Meet The Lab
Dr. Strait is a paleoanthropologist interested in understanding how and why the various species of early hominins diversified. He is also utilizes engineering, experimental, comparative and ecological methods to test hypotheses about feeding biomechanics in fossil hominins and non-human primates. Currently, he is working at two paleoanthropological sites, a late Pleistocene cave site, Arma Veirana, in northern Italy, and an early Pleistocene cave in South Africa, Drimolen, that preserves evidence of robust australopiths and early members of the genus Homo. Dr. Strait runs a summer field school at Drimolen.
Catherine McLean, M.A.
Catherine is a paleoanthropologist interested in human evolution through the Pleistocene. Currently, her primary research interests are the phylogeny, morphological variation, and biogeography of Pleistocene hominin paleodemes in East Asia. Her research includes the theoretical considerations behind the construction of paleodemes and the use of paleodemes in hominin evolutionary studies.
Sarah E. Baumgarten, M.S., M.A.
Doctoral Candidate and Lab Manager
Sarah is a biological anthropologist interested in biomechanics, anatomy, and forensic anthropology. Her current research focuses on morphological variation in hominin and extant primate premolar tooth roots as a means of examining dietary adaptations. She also holds a M.S. in Forensic and Biological Anthropology from Mercyhurst University, and works with the Argentine Forensic Anthropology Team on human rights abuse cases worldwide. Sarah has worked at several international field sites, including West Turkana and Arma Veirana.
Jacqueline Garnett, M.A.
Jacqueline is primarily interested in hominin phylogeny and seeks to understand how the way in which we classify and organize characters affect the outcomes of cladistic analysis. Her proposed research aims to use inferences about mechanics, development, and quantitative genetics to formulate hypotheses of integration and modularity in hominin dentition. Her research examines the effect of these hypotheses on the results of cladistic analysis and with the aim of modeling morphological evolvability in this group through time.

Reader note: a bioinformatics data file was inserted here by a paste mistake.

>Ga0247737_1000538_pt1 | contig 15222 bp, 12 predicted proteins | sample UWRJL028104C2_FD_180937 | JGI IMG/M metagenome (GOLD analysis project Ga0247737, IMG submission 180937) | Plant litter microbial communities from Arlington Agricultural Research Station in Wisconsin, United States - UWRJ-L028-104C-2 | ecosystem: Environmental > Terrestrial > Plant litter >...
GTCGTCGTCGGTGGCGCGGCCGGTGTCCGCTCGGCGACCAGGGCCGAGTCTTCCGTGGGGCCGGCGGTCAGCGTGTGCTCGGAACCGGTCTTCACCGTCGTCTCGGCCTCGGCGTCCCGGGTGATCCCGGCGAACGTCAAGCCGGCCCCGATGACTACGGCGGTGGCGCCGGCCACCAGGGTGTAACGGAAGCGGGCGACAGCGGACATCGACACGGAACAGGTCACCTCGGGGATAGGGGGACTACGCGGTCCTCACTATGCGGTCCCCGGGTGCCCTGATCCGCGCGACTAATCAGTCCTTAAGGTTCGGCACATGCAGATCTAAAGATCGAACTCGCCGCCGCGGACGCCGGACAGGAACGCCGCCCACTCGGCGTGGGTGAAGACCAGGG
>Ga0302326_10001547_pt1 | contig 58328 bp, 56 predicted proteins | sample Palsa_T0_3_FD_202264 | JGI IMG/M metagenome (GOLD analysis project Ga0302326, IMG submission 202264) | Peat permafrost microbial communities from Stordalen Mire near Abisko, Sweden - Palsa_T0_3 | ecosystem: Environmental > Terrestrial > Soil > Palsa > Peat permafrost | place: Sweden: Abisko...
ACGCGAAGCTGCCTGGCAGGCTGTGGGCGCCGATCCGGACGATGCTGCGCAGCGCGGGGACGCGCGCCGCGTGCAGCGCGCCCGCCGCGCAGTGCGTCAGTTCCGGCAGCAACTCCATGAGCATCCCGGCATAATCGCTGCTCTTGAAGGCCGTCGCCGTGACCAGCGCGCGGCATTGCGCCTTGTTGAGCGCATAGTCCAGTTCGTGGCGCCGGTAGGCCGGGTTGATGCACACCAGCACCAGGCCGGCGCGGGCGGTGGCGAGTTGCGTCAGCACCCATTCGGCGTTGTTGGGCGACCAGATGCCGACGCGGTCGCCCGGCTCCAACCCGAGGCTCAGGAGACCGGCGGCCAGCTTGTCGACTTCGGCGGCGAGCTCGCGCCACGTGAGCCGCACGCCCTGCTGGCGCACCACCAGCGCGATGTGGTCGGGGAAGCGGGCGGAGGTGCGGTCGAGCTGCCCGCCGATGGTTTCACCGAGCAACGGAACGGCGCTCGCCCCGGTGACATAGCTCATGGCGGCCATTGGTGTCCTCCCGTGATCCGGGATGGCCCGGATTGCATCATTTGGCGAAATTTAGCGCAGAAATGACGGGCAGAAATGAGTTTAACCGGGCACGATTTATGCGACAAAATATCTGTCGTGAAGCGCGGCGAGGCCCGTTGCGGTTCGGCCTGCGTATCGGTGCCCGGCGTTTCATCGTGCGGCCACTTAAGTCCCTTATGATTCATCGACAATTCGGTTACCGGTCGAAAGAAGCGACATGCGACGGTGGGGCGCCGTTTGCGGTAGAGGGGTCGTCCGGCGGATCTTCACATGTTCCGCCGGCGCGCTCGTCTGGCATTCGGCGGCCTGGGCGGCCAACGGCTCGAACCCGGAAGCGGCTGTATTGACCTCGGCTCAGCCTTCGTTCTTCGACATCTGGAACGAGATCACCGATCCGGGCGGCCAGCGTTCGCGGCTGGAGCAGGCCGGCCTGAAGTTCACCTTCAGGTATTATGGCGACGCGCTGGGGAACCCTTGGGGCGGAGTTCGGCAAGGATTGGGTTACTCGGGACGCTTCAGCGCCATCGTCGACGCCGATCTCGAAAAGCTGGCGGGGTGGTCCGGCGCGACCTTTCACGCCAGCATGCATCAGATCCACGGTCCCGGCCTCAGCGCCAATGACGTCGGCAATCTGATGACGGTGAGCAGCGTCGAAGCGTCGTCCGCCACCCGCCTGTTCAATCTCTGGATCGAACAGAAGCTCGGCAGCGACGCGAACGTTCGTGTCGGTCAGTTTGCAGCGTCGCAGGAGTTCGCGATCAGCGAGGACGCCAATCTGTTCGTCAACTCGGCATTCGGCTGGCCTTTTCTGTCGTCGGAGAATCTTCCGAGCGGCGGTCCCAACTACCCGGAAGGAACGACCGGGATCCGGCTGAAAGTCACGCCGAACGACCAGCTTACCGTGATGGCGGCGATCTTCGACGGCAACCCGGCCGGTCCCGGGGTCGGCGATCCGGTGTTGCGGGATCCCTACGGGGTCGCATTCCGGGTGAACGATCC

Rachel Kuzma, M.A.
Rachel earned a B.A. in Anthropology from the University of Minnesota in 2016 under the guidance of Dr. Kieran McNulty, and an M.A. in Anthropology from Washington University in St. Louis in 2019. Rachel’s current research examines Homo erectus paleodemic relationships using morphological distance as a proxy for genetic distance in order to better understand H. erectus population dynamics. Understanding these population dynamics can reveal information such as how H. erectus relates to other hominin species, as well as how and when H. erectus spread across Africa and Eurasia. Her research interests include paleoanthropology, dental anthropology, systematics, variation, and quantitative genetics. Rachel has worked at field sites worldwide, including Dmanisi, Rusinga Island, and Arma Veirana.
Undergraduate Research Assistant
Jennifer is currently a Junior at Washington University in St. Louis majoring in Anthropology: Global Health and Environment and minoring in both Biology and Psychology. After graduating from Washington University she plans to pursue a dual M.D./Ph.D. degree. Jennifer is interested in Paleoanthropology, Primatology, and Evolutionary Psychology. She also has an interest in pursuing research related to evolutionary nutrition, diet, and feeding patterns in hominins.
She is currently a research assistant in the laboratory and working on a collaborative quantitative genetics project headed by Dr. Karen Baab of Midwestern University.
Yeganeh Sekhavati, M.A.
Yeganeh is a biological anthropologist interested in macroevolutionary processes, phylogenetic comparative methods, applied statistics, and applications of machine learning in paleoanthropology. She uses probabilistic models to study the evolution of locomotion across primates. Her current research examines the pattern and processes by which adaptations to bipedalism evolved.
Rachel Sender, M.A.
Rachel is a biological anthropologist interested in the dental adaptations that make our teeth strong against fracture. Teeth are highly variable across taxa with a direct correlation between morphology and function, so by testing how teeth from different ape and fossil human species react when subjected to different masticatory situations I hope to gain insight into their dietary specializations (i.e - hard vs. soft food diets). I use microCT scans of teeth and jaws to create finite element 3D models which are then subjected to finite element testing – a method adapted from mechanical engineering.
The lab houses several pieces of equipment including two Dell Precision desktop workstations and an Artec Space Spider 3-D laser scanner. The lab also has access to various software packages for the processing, creation, and analysis of 3D data, as well as for phylogenetic analysis. These include RMET 5.0, GeoMagic, Materialise Mimics, Materialise 3Matic, and Strand7 finite element analysis software.